Last Thursday, in an interview with CNBC, Carl Icahn said something so shocking that the only logical explanation for the words passing his lips was that he'd been drinking (which he had). With cameras rolling, Icahn told David Faber, of fellow hedge fund manager Bill Ackman: "We have our differences, but I never said he’s not a smart guy. I think the concept of this [bid with Valeant to buy Allergan] is good. I hope it works out better for him than Herbalife did, and I think it will...There’s nothing wrong with making a bid for a company and using someone else’s funds." That Icahn had anything remotely nice, much less complimentary, to say about Ackman was so surprising because since 2005, following a disagreement over an investment, the men have shared feelings for one another that can be summed up thusly: they hate each other. You know this, I know this, the maître d' at Marea knows this. And yet there Icahn was, saying nice things about a guy who in the past he's called, via press release, a shitty investor for whom he has no respect; who he's described, on CNBC, as "the crybaby in the school yard"; and who he's sworn, in at least one interview, that he'd never invest with again. (For his part, Ackman has called Icahn a liar who "takes advantage of little people," whose offer of friendship he didn't have to think twice about before turning down.)
What made Carl change his tune? Was it more than just the booze? For now, that remains unclear. What is clear is that someone was watching and was touched by the comments, martini-fueled or not. Because less than 48 hours later, this happened:
Mr. Ackman spoke with Mr. Icahn's assistant on April 24 saying, "I am calling to forgive Carl," according to Mr. Ackman. Mr. Icahn, 78 years old, returned the call and told Mr. Ackman, 47, that "it is a blessing to forgive," Mr. Icahn said, "and I forgive you." The development suggests that the duo, who famously clashed on their views about nutrition company Herbalife Ltd., could team up on activist investments, where investors push for broad changes at companies or try to move prices with their arguments. Neither would name a target or timetable. In the future, Mr. Ackman said: "There is a much greater possibility that we are on the same side than the opposite." The two also "agreed to disagree" on Herbalife, with Mr. Icahn holding a huge bullish bet and Mr. Ackman holding a huge bearish bet. "Ackman and I both strongly believe in the need for corporate governance. So what is the point in fighting?" Mr. Icahn said...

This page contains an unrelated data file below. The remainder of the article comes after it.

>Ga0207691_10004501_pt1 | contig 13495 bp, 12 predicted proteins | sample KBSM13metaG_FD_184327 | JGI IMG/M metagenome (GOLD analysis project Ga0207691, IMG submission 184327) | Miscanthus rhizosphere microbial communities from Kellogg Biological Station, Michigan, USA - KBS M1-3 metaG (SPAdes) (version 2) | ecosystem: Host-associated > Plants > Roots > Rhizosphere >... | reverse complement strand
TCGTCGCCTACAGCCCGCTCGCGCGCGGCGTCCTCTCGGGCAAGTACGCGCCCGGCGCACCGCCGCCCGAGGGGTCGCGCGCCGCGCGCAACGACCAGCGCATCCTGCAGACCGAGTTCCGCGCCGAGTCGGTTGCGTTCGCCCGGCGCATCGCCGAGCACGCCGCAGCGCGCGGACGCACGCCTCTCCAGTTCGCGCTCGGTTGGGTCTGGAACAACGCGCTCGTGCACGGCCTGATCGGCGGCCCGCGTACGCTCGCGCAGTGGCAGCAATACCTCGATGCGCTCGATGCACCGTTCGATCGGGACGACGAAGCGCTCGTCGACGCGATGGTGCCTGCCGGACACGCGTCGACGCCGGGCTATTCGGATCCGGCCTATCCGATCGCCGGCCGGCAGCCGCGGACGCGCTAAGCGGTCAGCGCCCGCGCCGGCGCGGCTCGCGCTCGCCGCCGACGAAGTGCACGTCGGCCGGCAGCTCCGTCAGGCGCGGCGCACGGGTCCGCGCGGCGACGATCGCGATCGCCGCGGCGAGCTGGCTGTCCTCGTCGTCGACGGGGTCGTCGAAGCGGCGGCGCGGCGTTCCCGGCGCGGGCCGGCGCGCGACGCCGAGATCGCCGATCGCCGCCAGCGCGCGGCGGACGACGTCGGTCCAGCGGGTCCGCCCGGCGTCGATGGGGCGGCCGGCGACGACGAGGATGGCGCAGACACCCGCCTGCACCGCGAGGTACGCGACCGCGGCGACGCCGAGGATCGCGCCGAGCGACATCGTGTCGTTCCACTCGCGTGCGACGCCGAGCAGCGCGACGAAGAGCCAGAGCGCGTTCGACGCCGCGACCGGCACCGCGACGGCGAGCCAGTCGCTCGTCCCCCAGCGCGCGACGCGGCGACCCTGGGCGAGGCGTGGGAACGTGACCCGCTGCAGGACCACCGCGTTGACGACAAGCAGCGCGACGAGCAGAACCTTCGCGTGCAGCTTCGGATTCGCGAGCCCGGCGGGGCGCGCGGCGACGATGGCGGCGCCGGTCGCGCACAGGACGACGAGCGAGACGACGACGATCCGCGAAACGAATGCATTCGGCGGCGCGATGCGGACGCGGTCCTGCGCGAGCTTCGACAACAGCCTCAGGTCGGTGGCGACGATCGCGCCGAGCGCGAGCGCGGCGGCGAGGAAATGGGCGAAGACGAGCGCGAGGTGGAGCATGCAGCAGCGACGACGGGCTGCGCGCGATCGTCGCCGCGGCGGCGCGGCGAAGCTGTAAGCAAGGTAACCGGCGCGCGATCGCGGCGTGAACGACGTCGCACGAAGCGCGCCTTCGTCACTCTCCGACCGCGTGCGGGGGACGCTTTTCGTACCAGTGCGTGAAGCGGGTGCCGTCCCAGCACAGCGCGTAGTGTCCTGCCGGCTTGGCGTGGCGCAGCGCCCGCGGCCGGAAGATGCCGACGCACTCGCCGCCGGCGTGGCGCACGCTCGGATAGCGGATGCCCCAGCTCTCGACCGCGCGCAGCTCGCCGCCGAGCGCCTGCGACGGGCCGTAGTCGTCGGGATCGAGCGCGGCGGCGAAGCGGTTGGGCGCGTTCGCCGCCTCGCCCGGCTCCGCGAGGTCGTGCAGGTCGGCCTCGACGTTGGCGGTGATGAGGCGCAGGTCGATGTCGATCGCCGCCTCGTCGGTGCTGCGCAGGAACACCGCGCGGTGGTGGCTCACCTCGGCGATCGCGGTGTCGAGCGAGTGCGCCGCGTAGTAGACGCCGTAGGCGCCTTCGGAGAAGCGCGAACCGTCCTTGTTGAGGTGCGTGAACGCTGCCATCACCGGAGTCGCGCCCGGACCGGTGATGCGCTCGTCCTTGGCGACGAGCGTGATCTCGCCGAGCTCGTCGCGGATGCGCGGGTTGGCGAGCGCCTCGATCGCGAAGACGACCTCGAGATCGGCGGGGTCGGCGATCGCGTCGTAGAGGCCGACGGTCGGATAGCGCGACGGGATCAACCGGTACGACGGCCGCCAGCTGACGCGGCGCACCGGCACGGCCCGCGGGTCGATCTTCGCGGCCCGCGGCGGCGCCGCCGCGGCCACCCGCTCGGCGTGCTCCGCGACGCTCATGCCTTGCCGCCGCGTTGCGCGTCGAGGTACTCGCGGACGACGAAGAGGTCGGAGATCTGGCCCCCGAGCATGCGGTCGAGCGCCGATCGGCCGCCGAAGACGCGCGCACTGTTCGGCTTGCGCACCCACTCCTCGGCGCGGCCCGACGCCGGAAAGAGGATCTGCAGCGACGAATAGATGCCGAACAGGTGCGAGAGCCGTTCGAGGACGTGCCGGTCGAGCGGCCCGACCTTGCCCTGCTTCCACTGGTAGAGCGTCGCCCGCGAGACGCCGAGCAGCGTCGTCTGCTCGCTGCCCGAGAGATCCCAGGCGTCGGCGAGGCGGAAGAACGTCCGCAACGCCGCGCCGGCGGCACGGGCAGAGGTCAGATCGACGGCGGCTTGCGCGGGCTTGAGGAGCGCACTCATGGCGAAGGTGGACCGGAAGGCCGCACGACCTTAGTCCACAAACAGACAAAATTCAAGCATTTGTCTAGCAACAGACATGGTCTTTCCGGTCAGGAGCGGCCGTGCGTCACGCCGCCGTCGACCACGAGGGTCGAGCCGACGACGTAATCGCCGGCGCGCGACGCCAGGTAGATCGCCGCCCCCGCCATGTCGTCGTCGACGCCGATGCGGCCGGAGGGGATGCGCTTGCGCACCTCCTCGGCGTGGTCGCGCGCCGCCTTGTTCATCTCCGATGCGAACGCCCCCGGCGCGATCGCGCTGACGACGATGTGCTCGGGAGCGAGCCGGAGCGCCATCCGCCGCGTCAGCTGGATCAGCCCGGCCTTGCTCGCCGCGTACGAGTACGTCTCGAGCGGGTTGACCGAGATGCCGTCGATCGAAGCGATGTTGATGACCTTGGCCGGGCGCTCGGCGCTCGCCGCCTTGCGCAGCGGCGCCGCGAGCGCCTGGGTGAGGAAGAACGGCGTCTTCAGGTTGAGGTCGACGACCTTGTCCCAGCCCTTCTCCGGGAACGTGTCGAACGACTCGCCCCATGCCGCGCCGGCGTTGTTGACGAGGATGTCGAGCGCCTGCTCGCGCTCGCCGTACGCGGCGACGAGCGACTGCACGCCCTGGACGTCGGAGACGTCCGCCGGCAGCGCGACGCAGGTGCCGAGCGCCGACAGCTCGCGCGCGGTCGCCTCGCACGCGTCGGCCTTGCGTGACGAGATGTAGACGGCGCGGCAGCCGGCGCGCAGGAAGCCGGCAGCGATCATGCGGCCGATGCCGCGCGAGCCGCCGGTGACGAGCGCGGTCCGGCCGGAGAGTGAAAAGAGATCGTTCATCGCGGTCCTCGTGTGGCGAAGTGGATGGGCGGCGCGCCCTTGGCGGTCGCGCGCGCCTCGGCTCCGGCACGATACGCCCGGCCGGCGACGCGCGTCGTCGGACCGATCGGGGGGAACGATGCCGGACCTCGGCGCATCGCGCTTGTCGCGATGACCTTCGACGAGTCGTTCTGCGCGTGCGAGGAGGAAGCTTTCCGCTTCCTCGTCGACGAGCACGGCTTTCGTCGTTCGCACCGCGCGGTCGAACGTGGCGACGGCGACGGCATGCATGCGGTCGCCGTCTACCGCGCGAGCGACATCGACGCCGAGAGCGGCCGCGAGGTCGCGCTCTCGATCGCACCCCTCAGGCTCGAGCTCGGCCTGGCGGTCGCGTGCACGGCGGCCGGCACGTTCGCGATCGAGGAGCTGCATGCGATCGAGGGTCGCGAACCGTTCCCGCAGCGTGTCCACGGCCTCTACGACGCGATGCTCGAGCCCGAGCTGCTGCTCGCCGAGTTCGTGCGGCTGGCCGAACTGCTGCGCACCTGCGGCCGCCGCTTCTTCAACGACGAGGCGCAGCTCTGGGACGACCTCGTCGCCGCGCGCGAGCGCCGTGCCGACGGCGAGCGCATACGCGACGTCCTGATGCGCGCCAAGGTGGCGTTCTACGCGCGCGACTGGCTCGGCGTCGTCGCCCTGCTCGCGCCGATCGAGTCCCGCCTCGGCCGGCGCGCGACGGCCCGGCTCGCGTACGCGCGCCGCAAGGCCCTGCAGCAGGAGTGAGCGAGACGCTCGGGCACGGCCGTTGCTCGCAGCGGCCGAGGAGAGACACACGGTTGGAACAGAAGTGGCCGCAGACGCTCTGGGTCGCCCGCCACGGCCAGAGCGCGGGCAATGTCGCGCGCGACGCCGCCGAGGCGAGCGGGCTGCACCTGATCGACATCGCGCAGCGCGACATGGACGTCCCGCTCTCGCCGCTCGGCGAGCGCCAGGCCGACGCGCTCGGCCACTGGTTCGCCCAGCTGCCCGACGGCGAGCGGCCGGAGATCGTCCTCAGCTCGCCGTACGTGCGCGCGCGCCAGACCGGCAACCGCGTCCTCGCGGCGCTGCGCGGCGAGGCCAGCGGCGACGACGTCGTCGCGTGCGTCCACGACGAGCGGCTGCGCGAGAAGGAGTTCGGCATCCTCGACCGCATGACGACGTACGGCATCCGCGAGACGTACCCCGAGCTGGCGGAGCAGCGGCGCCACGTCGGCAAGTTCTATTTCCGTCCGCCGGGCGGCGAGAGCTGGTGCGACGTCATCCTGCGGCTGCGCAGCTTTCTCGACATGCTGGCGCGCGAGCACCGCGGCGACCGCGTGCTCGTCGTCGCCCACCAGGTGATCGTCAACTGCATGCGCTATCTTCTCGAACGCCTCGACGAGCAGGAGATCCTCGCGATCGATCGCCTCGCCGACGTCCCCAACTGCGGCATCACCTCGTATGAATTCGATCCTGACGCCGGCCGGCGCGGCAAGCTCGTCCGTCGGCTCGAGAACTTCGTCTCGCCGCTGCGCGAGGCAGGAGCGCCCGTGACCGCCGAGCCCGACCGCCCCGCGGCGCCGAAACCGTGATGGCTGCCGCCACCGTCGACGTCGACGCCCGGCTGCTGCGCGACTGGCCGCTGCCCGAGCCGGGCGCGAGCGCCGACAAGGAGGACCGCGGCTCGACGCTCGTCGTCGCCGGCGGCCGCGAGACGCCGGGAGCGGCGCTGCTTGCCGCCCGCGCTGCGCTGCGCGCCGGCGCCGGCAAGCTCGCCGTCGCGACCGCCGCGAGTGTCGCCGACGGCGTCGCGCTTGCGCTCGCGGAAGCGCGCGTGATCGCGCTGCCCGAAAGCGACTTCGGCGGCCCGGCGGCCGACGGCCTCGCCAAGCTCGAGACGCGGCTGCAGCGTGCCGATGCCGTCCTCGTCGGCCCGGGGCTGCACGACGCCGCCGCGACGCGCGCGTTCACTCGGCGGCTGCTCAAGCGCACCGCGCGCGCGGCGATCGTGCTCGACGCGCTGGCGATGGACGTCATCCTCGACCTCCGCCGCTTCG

Mr. Icahn said he told Mr. Ackman during the peacemaking mission last week: "The enemy of my enemy is my friend." Mr. Icahn said Mr. Ackman told him he respected him.
Will the duo put their newfound respect for each other to work, joining forces to create one giant activist manager the likes of which Wall Street has never seen? We'll just have to wait and see. On a related and final note, how can you not love the idea of this conversation:
Icahn assistant: "Carl Icahn's office."
Ackman: "Is he available?"
Icahn assistant: "I'm sorry, he's not at the moment, can I take a message?"
Ackman: "This is Bill Ackman, I am calling to forgive Carl."
Icahn assistant: "Does he have your nu--"
Icahn, Ackman Make Peace [WSJ]
Related: "William A. Ackman is a regular and one of many customers who rates an NR, never refuse. What the computer does not say (but the general manager, Rocky Cirino, knows) is that servers can never seat Mr. Ackman next to Carl C. Icahn, another big Wall Street name."